Excessive use of pesticides in Romania and Bulgaria
August 9, 2023
One of the objectives of the LIFE for falcons projects is addressing the primary anthropogenic threats in the project’s Special Protection Areas where the Saker falcon has been recorded. One of the threats is accidental poisoning by pesticides used in agriculture. The Habitat Foundation conducted research on the use of pesticides in Romania and Bulgaria, developed mitigation measures and provided practical alternative solutions to the key stakeholders. In Bulgaria, Romania and other in countries in their vicinity, different examples exist of excessive use of pesticides in the past that still have consequences on soil, animals and humans.
The report of the study on the excessive use of pesticides is available here: Excessive use of pesticides.
It is well known that raptors are sensitive to certain pesticides. Many pesticides are not or only partially broken down, and thus persist throughout the food chain. The toxic chemicals and their derivative metabolites are stored in for instance liver and fatty tissues, and bioaccumulate further up the food web. Top predators and scavengers are therefore often exposed to high levels of a diversity of pesticides. Also, the Saker Falcon (Falco cherrug), a raptor of mainly open grasslands and feeding on small rodents and birds, may therefore be subjected to high concentrations of pesticides.
Raptors, like the Saker falcon, are indirectly poisoned with pesticides through their prey, small mammals. Although small mammals may be directly sprayed with pesticides when they are residing in or near crop fields, the exposure pathway is usually through the ingestion of contaminated food. Granivorous and omnivorous mammal species may for instance eat seeds that are coated with pesticides. However, exposure may also be indirect, through eating contaminated (insect) prey or drinking contaminated water. The importance of the exposure of small mammals to toxic compounds in combination with bioaccumulative properties of these compounds can hardly be overstated. Small mammals serve as prey for many predatory mammals and birds, thus exposing these species to the same chemicals.
Interestingly, the development of new types of pesticides that are not lethal to small mammals may enhance exposure of predatory species. Chronic exposure of small mammals can affect physiological processes and their behavior, making them easy prey for predators. Thus, predators may preferentially prey on individuals that are suffering from the effects of pesticides.
At the same time, predators are also heavily impacted by rodenticides, i.e. pesticides that target rodents and aim to kill them as quickly as possible. A recent review compiled the evidence for the effects of rodenticides on secondary and tertiary consumers. Rodenticides are usually anticoagulants that not only affect rodents, but also other mammals and birds. They are often lethal after secondary exposure, but may also cause sublethal effects, such as impaired mobility or anemia. Anticoagulants are also very likely to cause population declines in predatory and scavenger species.
Even when a complete mechanistic understanding of how pesticides affect birds is lacking, negative impacts have become apparent. For instance, although neonicotinoids have been suggested to have direct effects on birds and mammals, the mechanisms are largely unclear. Yet, large-scale impacts on populations of many bird species in the Netherlands have been shown. Hence, even when direct effects of pesticides on individual birds appear to be absent, or the mechanisms are unclear, longer-term negative impacts may nevertheless exist. This is particularly relevant when considering the use of pesticides based on risk assessments by the European Food Safety Authority, which do not evaluate these kinds of physiological and behavioral impacts.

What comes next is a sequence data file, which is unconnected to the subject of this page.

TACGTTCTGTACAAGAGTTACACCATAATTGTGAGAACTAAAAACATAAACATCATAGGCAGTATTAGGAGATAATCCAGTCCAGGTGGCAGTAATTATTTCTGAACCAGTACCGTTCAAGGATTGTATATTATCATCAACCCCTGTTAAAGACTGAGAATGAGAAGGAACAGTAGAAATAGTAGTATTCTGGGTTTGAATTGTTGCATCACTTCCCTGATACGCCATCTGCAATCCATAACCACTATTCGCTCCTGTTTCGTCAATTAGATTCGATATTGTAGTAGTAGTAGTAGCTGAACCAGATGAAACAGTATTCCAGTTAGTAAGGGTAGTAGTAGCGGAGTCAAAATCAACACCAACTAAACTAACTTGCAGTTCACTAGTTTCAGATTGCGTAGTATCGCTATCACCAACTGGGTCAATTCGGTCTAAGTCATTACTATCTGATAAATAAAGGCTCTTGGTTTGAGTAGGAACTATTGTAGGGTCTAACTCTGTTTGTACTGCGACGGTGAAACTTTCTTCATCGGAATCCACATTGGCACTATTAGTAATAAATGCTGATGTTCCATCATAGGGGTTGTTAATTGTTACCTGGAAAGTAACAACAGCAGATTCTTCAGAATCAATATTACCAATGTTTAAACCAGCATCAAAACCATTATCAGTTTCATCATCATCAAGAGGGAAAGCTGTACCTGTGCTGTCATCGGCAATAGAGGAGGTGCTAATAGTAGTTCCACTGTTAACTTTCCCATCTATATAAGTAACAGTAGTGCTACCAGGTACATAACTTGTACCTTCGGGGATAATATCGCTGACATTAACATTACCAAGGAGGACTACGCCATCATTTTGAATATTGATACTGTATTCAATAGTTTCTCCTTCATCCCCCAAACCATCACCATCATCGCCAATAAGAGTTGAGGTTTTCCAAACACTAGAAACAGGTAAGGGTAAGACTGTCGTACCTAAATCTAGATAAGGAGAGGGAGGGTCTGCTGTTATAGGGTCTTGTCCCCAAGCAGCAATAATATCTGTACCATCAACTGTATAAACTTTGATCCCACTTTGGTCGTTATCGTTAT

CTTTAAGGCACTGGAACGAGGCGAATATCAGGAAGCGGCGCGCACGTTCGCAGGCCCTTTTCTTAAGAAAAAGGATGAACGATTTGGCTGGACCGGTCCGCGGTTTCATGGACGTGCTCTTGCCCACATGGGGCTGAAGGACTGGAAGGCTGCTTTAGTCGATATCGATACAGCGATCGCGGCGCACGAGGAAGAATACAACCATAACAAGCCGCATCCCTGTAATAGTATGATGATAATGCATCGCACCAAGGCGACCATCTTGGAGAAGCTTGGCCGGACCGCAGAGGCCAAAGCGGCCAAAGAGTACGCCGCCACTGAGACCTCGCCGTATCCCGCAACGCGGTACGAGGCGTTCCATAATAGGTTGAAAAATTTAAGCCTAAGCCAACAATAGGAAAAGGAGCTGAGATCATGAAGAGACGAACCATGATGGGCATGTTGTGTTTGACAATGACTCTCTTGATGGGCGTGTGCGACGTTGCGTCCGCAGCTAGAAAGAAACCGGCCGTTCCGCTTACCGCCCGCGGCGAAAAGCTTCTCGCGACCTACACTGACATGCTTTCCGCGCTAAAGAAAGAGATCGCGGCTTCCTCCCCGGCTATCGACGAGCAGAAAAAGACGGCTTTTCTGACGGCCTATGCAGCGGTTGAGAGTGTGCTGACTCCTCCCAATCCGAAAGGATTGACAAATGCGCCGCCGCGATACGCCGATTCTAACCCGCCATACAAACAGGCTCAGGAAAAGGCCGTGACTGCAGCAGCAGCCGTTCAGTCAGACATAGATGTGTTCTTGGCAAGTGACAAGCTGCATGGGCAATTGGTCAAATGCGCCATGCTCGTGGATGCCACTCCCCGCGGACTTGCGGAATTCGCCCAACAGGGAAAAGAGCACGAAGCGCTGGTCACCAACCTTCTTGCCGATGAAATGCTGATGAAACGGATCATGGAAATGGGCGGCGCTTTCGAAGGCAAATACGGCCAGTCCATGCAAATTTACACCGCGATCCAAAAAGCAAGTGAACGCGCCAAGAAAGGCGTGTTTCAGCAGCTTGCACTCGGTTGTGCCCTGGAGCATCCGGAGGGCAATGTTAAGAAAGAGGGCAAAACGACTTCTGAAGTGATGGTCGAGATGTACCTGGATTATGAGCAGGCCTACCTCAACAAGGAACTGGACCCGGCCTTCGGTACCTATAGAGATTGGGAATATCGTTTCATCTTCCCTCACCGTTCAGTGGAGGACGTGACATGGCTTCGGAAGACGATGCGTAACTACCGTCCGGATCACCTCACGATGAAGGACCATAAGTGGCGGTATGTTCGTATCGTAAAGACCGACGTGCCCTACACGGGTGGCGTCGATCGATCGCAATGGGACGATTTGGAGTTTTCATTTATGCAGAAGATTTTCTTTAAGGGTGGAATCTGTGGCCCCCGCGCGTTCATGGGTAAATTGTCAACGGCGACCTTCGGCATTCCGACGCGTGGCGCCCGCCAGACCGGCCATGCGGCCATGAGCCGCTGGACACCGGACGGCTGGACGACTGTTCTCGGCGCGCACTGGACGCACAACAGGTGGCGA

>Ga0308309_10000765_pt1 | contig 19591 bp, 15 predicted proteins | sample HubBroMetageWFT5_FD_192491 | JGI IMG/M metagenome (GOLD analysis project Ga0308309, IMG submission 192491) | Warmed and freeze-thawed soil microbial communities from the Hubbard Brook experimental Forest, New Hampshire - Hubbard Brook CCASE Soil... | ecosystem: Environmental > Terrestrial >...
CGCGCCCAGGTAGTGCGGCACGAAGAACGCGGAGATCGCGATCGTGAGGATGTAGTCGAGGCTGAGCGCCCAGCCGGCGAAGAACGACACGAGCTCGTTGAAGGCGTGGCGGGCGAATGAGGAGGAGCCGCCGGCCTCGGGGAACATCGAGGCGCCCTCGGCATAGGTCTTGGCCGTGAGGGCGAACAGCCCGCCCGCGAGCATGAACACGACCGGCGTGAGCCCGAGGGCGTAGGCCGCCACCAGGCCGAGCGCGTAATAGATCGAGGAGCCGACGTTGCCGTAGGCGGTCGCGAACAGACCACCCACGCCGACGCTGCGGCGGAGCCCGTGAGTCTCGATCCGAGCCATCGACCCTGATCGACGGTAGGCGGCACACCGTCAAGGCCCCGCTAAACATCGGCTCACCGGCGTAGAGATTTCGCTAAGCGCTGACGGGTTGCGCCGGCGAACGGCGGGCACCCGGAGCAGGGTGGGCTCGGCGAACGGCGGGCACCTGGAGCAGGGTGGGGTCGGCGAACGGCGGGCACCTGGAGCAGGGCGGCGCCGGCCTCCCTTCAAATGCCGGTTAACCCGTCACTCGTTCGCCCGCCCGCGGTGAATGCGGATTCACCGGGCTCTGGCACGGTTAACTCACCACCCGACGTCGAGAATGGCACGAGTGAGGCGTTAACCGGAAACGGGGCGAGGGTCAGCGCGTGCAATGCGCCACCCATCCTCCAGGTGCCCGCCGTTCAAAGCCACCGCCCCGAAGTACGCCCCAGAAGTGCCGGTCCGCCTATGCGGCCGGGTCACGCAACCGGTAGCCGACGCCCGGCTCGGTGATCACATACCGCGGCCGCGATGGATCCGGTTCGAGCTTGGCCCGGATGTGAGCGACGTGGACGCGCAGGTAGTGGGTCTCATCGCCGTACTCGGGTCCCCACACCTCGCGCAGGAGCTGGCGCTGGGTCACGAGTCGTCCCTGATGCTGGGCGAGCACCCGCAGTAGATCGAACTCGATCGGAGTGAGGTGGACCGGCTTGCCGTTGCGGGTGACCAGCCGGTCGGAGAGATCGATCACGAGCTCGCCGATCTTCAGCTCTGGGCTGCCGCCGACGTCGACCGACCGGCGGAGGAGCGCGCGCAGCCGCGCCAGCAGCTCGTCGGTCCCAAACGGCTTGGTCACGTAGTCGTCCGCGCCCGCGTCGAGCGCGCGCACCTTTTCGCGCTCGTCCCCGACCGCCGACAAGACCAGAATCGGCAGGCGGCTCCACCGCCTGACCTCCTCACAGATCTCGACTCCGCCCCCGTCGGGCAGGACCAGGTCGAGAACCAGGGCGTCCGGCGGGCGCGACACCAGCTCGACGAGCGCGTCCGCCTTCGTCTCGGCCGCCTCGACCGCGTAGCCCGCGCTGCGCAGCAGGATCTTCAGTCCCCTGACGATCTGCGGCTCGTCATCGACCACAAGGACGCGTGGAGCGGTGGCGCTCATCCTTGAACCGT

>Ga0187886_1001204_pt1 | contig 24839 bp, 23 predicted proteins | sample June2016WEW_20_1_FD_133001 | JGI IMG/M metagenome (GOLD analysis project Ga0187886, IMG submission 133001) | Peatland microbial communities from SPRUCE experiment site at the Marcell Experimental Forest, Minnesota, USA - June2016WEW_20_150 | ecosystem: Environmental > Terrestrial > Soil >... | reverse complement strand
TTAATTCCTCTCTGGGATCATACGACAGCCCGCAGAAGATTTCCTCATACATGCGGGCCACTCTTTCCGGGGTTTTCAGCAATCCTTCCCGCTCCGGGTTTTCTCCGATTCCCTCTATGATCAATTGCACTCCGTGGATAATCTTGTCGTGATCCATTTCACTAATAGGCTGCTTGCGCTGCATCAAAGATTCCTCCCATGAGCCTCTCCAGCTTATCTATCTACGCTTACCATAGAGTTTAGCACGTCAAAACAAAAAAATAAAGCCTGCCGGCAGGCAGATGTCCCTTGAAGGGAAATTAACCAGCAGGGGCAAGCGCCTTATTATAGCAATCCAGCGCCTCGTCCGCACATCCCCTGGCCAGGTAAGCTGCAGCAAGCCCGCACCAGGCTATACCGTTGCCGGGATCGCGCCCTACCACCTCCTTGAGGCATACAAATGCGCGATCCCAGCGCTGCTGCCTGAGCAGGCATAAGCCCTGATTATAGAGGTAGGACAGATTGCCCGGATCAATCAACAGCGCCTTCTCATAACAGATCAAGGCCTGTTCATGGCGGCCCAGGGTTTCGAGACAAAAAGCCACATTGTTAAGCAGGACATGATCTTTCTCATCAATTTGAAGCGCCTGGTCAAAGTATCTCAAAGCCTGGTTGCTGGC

A recent survey suggested that a diverse set of 71 different active substances are likely to be used in Bulgaria as ingredients in pesticides sold under various brand names. These 71 substances comprise 32 BRPs, i.e. chemicals that are not permitted under EU-legislation but may still be permitted under federal law or are used illegally. Many of the 71 substances are moderately to highly toxic to mammals and/or birds at high acute or lower chronic doses.
In Romania, neonicotinoids (neurotoxic insecticides) are used until today, even though the European Commission fully banned neonicotinoids (neurotoxic insecticides) in 2018. The excessive use of these insecticides is particularly damaging for Romanian beekeepers, while they are also used to fields of sunflower, corn and colza, all crops highly attractive to pollinators. These practices have led to an enormous rate of bee colony losses.
Not only animals are affected by pesticides. Based on the World Health Organisation’s Mortality Database, it is estimated that about 385 million cases of acute pesticide poisoning (APP) occur annually world-wide, including around 11,000 fatalities. Based on a worldwide farming population of approximately 860 million, this means that about 44% of farmers are poisoned by pesticides every year. There is robust evidence that APP is an ongoing major global public health challenge. There is a need to recognize the high burden of non-fatal acute pesticide poisoning, particularly on farmers and farm workers.
The report gives some examples of alternatives to the use of pesticides. There have always been alternatives but it isn’t easy to convince farmers to change the products they use. The mentions a study that gives information on strategies for raising awareness of the adverse effects of pesticide products, both at the food consumer and farmer levels.